Surveillance Equilibrium

What is to be the equilibrium of our surveillance?

States generally want to See as much as possible. As a proud taxpayer, I’m mostly happy that the State monitors my location and income and takes appropriate taxes from me. The State fails to monitor its more powerful individuals, though, and they are notoriously both corrupt and enabling of greater corruption by non-human actors, like large Companies.

I generally believe in, and espouse, a notion of inverse privacy rights as one moves up a hierarchy. Presently, a disproportionate amount of time and effort is spent investigating, auditing, and censuring the poor, which is stupid and cost inefficient. Choosing not to punish a minor miscreance is well within the range of even the lowest-level administrator. Choosing not to investigate, record or punish a major malfeasance is generally the remit of a senior administrator – exactly the type to have relational pressure applied to them by a similarly highly statused criminal.

In the same vein, I think-but-do-not-know that crimes committed by the lowest-status members of society tend to be at a personal and personal-property level. Crimes that impact large bodies of people tend to be committed by powerful persons, or, again, those most psychopathic of immortals, Companies.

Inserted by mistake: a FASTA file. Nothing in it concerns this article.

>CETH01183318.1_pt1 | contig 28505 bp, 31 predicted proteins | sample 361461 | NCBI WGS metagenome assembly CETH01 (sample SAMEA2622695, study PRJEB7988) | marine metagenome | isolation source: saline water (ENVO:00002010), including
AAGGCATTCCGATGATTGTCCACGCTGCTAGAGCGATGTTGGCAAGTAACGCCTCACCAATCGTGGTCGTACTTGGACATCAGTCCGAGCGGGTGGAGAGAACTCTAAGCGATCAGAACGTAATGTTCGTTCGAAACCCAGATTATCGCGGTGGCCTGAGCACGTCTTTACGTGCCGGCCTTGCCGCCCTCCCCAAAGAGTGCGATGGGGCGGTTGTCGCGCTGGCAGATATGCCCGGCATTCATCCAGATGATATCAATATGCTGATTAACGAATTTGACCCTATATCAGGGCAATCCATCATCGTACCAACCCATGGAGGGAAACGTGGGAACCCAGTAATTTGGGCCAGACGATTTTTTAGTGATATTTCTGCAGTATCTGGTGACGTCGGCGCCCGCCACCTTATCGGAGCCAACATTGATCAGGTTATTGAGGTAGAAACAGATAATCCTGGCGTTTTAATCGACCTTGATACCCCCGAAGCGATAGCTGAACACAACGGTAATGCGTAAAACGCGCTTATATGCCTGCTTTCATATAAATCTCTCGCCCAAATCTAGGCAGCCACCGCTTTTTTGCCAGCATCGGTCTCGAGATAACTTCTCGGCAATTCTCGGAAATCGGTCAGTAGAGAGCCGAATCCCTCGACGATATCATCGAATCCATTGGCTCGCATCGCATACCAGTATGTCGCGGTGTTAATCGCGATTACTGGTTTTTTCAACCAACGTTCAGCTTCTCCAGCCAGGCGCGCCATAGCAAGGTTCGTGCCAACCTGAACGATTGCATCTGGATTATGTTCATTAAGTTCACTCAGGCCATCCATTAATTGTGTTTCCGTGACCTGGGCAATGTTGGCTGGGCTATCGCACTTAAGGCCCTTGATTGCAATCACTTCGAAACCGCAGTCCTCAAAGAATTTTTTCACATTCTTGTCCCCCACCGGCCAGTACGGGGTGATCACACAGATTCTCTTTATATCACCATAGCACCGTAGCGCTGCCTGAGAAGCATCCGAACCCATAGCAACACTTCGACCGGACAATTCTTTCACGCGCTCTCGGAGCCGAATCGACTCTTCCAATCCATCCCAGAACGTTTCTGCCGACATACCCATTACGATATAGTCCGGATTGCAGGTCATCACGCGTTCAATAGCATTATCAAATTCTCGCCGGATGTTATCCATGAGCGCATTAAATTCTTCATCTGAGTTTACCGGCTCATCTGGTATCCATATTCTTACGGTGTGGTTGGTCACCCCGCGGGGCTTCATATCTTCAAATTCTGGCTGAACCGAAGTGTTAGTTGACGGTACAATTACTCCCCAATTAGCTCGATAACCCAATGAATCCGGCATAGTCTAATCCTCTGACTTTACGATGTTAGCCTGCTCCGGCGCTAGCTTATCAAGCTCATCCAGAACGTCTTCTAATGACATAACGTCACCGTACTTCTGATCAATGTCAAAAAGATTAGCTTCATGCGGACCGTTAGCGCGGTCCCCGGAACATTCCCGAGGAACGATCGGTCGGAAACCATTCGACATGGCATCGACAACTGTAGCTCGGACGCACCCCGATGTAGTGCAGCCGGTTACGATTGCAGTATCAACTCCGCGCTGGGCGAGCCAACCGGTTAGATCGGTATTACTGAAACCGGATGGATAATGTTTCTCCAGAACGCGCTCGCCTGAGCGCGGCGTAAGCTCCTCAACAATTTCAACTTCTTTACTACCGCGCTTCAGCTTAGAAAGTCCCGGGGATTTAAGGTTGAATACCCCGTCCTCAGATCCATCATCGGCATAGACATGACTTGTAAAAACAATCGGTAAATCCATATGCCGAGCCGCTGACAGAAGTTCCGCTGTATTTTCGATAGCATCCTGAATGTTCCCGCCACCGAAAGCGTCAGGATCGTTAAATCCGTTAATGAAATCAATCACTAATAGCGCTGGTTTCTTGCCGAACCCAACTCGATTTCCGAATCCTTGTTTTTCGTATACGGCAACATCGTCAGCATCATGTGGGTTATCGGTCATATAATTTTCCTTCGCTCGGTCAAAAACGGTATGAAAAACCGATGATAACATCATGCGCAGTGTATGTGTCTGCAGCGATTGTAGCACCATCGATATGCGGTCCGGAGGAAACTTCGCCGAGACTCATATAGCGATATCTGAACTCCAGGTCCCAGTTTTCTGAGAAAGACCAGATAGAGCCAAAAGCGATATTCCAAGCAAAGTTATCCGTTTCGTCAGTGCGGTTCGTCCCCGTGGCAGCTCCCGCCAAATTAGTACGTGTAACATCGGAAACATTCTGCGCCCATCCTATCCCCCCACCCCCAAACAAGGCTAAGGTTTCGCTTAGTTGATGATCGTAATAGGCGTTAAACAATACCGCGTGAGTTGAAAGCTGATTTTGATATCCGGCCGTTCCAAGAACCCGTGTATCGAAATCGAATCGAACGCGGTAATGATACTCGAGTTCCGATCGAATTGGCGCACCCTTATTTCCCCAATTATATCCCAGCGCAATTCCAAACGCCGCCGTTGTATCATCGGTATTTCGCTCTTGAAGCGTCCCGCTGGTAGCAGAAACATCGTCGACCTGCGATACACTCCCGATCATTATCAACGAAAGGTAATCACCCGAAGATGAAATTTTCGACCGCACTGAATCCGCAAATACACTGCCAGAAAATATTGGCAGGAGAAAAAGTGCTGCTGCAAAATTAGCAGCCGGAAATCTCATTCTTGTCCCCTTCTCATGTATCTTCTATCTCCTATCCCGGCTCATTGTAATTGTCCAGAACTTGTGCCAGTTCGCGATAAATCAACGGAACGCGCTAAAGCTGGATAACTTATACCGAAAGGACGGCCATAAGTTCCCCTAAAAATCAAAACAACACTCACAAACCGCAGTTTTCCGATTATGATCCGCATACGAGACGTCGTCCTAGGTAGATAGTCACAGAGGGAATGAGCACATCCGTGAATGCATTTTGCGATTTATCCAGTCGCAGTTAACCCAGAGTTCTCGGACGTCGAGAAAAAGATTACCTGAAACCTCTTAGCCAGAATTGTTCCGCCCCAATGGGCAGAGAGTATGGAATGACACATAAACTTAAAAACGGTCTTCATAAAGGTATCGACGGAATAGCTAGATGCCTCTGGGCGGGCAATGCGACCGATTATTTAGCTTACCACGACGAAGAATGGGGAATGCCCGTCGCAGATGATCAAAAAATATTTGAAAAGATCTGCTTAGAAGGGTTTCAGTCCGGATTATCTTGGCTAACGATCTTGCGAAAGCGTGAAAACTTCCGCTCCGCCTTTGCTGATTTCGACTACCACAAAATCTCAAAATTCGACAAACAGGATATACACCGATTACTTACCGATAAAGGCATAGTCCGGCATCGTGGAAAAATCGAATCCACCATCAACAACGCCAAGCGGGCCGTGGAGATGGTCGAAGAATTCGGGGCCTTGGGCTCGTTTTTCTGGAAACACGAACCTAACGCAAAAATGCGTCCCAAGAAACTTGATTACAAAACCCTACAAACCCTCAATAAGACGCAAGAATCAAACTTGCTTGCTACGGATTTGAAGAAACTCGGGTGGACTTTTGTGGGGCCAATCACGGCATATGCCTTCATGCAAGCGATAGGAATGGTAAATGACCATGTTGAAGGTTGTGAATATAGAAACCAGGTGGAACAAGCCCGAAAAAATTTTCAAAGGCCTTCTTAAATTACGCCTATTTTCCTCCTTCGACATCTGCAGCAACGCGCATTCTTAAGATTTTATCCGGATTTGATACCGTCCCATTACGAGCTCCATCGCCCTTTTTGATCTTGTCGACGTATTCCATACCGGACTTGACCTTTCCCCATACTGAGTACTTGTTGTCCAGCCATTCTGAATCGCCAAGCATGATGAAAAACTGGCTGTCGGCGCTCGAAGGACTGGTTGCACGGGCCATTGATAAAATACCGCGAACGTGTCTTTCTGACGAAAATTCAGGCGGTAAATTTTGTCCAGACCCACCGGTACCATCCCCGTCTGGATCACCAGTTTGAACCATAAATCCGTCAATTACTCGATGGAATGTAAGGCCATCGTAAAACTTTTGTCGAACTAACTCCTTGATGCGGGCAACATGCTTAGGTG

Security through observation, when carried out entirely by humans, is riven with paradoxes and is notoriously inefficient. Even relying on networks of human spies suffers from diminishing returns, and the longer a regime like that exists, the longer the perverse and petty incentives on the individual members is in play to corrupt and redirect the enterprises’ intents.

The addition of non-human spies to the mix is what allows present surveillance networks to play their trade with anything approaching success.

Where shall the equilibria settle?

Let’s assume that 75% of countries saw a massive expansion of their capacity to hoover up data about their citizens from 1990 and 2010. Aside from the Americans vast suctioning of the movements of digital citizens, we know that the Chinese and Russian governments were doing the same things, perhaps even more indiscriminately.

Privatised surveillance – by Facebook, Google, Apple and so on, right down to seemingly nebulous details – also increased. Working hand in hand with the States, who have so far spent their time appeasing and cooperating with the newly emergent technical behemoths onto the international stage, it’s reasonable to assume that any of the technical giants you voluntarily engage with know more about you than your spouse or any of your friends. Any you don’t engage with know more about you than your work colleagues, and if you spend your time Trying To Avoid Them, they might only know as much about you as someone who catches the same bus as you.

Observation flows upwards over time

Presently, we monitor peasants. But some of the peasant-monitors need watching too…